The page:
UK vs US associate pay

October 1, 2011

How London US firms are stealing a march on their UK counterparts, again

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Keeping up with the Joneses appears to be the primary motivation for associate pay-rises among UK law firms right now. This may be giving US firms in London a further recruitment advantage as their considerably higher salaries continue to stretch ahead of UK firms.

Figures recently published in the legal trade press show leading UK firms leaping over each other to essentially offer the same salaries to junior associates. Hence, Linklaters, Allen & Overy and Herbert Smith have this year frozen their associate salaries for those up to three years’ post-qualified experience (PQE).

Meanwhile, Clifford Chance, Freshfields and Slaughter & May have all announced modest pay-rises for the same associate bands – in the region of two to four per cent. Overall, however, this results in the following insignificant salary variation among those same firms:

  •  £61,000 to £61,500 for Newly Qualified (NQ)
  • £68,000 to £69,500 for one year’s PQE
  • £73,000 to £75,000 for two years’ PQE
  • £85,000 to £88,000 for three years’ PQE

Meanwhile, however, US firms continue to offer much broader and higher salary brackets. According to a recent survey of associate salaries, US firms not only pay their London associates considerably more, but there is also a wider gap between each pay band:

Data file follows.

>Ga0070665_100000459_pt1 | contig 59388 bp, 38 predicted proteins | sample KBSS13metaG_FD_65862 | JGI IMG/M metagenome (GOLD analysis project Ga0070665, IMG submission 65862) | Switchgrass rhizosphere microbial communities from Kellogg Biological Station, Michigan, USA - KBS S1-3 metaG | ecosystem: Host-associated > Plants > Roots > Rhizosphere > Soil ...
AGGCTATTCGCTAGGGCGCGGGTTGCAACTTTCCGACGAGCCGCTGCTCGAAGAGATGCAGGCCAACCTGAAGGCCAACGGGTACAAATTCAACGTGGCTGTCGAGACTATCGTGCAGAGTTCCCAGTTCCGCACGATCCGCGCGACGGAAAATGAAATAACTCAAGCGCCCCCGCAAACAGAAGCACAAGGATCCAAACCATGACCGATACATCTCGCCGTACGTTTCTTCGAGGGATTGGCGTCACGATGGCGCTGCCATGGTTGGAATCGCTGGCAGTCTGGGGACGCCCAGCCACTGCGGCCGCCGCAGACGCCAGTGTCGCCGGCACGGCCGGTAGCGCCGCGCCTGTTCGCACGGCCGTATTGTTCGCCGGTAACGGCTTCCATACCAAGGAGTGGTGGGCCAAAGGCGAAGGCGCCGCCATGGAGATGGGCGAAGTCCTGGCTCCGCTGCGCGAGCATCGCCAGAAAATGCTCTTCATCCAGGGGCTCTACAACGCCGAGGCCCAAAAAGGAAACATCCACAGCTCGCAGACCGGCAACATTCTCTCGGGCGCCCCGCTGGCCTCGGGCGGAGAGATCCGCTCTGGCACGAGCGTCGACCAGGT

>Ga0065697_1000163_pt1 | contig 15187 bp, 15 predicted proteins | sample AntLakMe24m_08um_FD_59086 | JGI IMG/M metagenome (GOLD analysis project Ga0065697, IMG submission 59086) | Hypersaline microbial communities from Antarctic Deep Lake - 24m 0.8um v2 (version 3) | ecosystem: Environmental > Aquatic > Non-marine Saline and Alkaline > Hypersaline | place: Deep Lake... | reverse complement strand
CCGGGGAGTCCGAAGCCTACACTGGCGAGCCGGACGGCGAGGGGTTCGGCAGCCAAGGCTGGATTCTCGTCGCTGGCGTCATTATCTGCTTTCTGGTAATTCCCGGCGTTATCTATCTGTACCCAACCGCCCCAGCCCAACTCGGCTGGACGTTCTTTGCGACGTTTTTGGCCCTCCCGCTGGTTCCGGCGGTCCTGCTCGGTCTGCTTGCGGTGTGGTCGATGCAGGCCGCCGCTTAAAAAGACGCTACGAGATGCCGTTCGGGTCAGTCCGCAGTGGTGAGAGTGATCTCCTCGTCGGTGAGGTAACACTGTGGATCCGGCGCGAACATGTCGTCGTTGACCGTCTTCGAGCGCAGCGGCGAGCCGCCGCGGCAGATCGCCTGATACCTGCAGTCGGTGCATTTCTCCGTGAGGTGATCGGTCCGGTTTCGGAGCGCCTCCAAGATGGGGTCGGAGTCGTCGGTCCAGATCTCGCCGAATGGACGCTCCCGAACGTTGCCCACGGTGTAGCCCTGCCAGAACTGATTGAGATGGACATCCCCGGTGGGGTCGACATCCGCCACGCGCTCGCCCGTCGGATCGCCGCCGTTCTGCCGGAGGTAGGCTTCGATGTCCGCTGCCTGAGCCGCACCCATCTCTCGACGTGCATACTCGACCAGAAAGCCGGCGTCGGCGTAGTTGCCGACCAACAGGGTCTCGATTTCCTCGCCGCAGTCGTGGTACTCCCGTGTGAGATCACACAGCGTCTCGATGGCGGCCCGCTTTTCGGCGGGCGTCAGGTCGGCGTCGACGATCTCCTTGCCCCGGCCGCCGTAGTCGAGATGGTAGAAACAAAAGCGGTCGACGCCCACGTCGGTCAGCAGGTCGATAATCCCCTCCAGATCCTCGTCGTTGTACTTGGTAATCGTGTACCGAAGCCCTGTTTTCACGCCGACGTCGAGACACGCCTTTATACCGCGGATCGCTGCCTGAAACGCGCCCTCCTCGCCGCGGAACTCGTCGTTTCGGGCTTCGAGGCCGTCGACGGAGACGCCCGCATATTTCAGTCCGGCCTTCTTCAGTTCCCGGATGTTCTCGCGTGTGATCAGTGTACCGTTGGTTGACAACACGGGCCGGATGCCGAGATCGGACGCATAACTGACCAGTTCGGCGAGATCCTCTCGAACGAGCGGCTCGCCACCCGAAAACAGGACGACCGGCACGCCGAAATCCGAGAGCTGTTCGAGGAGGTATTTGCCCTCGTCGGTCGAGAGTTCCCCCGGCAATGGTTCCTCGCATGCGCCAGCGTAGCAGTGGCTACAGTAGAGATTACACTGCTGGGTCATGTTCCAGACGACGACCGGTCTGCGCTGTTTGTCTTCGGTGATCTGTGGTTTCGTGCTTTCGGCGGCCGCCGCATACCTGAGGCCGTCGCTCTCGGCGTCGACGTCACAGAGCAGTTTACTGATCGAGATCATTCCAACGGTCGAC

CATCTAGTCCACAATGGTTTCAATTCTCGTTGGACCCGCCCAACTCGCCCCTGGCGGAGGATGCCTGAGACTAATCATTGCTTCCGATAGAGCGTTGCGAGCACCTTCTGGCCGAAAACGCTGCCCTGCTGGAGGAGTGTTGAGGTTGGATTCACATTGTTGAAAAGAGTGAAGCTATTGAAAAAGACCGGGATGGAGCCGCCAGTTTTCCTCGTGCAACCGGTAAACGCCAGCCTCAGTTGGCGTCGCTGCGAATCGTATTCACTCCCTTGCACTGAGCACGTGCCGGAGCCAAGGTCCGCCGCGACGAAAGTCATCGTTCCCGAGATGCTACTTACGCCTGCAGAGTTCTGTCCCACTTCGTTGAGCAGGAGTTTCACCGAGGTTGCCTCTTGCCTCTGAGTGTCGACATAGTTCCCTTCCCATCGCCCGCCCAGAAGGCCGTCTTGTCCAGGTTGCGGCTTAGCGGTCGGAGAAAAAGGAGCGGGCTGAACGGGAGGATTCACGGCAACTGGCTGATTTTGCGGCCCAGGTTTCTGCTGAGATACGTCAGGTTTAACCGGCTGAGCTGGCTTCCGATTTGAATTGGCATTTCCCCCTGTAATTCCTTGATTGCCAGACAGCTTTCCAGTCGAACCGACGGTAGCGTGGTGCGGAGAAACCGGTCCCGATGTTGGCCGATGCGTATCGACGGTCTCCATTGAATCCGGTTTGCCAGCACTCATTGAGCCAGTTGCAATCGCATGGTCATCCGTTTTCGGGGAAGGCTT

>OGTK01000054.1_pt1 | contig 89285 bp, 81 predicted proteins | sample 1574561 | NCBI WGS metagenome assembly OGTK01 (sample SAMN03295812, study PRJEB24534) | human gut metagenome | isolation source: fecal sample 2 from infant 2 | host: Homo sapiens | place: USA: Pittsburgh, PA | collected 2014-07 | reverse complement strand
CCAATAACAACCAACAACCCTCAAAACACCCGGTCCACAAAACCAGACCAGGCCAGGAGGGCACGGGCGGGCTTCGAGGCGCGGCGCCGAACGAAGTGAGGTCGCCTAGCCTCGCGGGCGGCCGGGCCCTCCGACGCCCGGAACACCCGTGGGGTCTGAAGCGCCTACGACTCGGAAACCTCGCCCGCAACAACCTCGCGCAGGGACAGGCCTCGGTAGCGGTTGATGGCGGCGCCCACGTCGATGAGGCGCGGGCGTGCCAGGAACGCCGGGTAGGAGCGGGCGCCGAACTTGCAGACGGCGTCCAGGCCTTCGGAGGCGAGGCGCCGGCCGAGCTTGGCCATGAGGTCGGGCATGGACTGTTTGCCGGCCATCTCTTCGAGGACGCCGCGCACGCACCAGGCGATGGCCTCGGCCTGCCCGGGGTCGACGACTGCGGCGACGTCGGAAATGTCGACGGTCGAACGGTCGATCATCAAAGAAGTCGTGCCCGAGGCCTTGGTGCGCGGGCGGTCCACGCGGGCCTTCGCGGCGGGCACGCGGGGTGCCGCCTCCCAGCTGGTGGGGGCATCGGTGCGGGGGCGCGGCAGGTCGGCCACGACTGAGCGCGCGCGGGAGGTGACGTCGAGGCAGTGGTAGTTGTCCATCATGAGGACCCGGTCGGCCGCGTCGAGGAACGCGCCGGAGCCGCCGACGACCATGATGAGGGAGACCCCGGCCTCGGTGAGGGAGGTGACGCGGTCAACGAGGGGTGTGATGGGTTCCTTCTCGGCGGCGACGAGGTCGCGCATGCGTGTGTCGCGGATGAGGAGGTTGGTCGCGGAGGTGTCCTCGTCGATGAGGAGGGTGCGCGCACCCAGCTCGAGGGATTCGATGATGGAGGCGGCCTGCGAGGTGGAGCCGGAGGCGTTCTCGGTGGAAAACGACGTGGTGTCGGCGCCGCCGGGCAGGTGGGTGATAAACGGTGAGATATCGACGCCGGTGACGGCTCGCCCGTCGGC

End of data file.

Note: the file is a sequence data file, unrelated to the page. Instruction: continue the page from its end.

• £92,000 to £109,000 for one year’s PQE
  • £102,000 to £112,000 for two years’ PQE
  • £114,000 to £123,000 for three years’ PQE

PRP to end salary benchmarking?

But the differences may also reflect a significant change among UK firms that is coming to the fore: the shift to merit-based remuneration.

Many firms have not divulged their salary details this year because they have moved away from the associate lock-step model. Hence, DLA Piper and Pinsent Masons both declined to announce their salaries for associates beyond the NQ stage because they both operate merit-based systems.

With an increasing number of firms viewing performance-based pay as an important step to effectively compete in the modern business world, this trend is unlikely to slow any time soon – with a consequent impact on annual salary announcements.

At the very least, a likely outcome is that UK law firms will give up their long affection for salary benchmarking. Which may be no bad thing if it means that firms start using their remuneration packages to really differentiate their offerings, rather than just ensuring their salaries are on a par with the local competition.

In the meantime, however, UK firms will no doubt be struck by some of the London pay-rises announced by US firms this year. Shearman & Sterling, for example, has announced as much as 15 per cent increases across its three-tier merit-based system.

And London NQ associates at Weil, Gotshall & Manges are enjoying an eight per cent pay increase this year. This represents a rise from £90,000 to £97,000, compared with a typical NQ salary among leading UK firms that remains at £61,000.

It has been argued that the entry of the US firms into London was an important factor in the rapid escalation of UK salaries from 2000 onwards. Time will tell whether these rises are significant and widespread enough to again impact associate salaries among UK firms.

But it is clear that in a global marketplace, where international recruitment is increasingly important, it will be ever-more important for law firms to look beyond their immediate enclave and to take a broader view. CP

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